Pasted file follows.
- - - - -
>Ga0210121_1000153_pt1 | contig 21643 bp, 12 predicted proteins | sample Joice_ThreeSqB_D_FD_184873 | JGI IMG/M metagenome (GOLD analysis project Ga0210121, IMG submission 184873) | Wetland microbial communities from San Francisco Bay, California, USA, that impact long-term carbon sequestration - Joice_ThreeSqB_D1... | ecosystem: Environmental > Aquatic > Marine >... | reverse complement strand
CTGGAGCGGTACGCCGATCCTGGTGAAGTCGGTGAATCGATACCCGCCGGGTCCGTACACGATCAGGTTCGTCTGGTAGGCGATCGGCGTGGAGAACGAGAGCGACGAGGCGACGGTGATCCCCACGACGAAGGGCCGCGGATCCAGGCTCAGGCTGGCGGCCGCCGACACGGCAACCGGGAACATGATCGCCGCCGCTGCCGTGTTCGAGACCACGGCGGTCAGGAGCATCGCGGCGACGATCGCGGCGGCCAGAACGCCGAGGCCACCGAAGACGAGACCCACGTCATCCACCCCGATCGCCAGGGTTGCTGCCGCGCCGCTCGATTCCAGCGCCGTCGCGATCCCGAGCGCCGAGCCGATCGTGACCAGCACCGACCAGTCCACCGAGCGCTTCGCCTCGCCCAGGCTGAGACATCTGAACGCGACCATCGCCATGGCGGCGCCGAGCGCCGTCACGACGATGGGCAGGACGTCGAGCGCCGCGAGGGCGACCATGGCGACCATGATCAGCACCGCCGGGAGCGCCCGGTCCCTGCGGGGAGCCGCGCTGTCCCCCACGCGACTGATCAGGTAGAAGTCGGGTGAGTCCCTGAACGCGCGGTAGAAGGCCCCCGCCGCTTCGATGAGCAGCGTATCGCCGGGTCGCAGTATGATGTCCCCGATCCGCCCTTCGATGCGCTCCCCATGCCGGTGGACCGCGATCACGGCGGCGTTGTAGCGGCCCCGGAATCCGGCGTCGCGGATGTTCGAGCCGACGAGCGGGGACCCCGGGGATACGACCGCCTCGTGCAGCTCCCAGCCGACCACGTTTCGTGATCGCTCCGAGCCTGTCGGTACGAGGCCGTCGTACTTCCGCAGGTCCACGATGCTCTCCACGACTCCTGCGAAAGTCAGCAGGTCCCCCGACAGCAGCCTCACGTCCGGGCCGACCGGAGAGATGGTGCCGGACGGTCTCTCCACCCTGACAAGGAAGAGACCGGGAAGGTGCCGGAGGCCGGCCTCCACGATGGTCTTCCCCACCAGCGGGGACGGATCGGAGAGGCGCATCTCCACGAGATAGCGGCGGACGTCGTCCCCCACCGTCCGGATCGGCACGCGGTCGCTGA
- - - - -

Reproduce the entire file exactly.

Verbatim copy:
>Ga0210121_1000153_pt1 | contig 21643 bp, 12 predicted proteins | sample Joice_ThreeSqB_D_FD_184873 | JGI IMG/M metagenome (GOLD analysis project Ga0210121, IMG submission 184873) | Wetland microbial communities from San Francisco Bay, California, USA, that impact long-term carbon sequestration - Joice_ThreeSqB_D1... | ecosystem: Environmental > Aquatic > Marine >... | reverse complement strand
CTGGAGCGGTACGCCGATCCTGGTGAAGTCGGTGAATCGATACCCGCCGGGTCCGTACACGATCAGGTTCGTCTGGTAGGCGATCGGCGTGGAGAACGAGAGCGACGAGGCGACGGTGATCCCCACGACGAAGGGCCGCGGATCCAGGCTCAGGCTGGCGGCCGCCGACACGGCAACCGGGAACATGATCGCCGCCGCTGCCGTGTTCGAGACCACGGCGGTCAGGAGCATCGCGGCGACGATCGCGGCGGCCAGAACGCCGAGGCCACCGAAGACGAGACCCACGTCATCCACCCCGATCGCCAGGGTTGCTGCCGCGCCGCTCGATTCCAGCGCCGTCGCGATCCCGAGCGCCGAGCCGATCGTGACCAGCACCGACCAGTCCACCGAGCGCTTCGCCTCGCCCAGGCTGAGACATCTGAACGCGACCATCGCCATGGCGGCGCCGAGCGCCGTCACGACGATGGGCAGGACGTCGAGCGCCGCGAGGGCGACCATGGCGACCATGATCAGCACCGCCGGGAGCGCCCGGTCCCTGCGGGGAGCCGCGCTGTCCCCCACGCGACTGATCAGGTAGAAGTCGGGTGAGTCCCTGAACGCGCGGTAGAAGGCCCCCGCCGCTTCGATGAGCAGCGTATCGCCGGGTCGCAGTATGATGTCCCCGATCCGCCCTTCGATGCGCTCCCCATGCCGGTGGACCGCGATCACGGCGGCGTTGTAGCGGCCCCGGAATCCGGCGTCGCGGATGTTCGAGCCGACGAGCGGGGACCCCGGGGATACGACCGCCTCGTGCAGCTCCCAGCCGACCACGTTTCGTGATCGCTCCGAGCCTGTCGGTACGAGGCCGTCGTACTTCCGCAGGTCCACGATGCTCTCCACGACTCCTGCGAAAGTCAGCAGGTCCCCCGACAGCAGCCTCACGTCCGGGCCGACCGGAGAGATGGTGCCGGACGGTCTCTCCACCCTGACAAGGAAGAGACCGGGAAGGTGCCGGAGGCCGGCCTCCACGATGGTCTTCCCCACCAGCGGGGACGGATCGGAGAGGCGCATCTCCACGAGATAGCGGCGGACGTCGTCCCCCACCGTCCGGATCGGCACGCGGTCGCTGA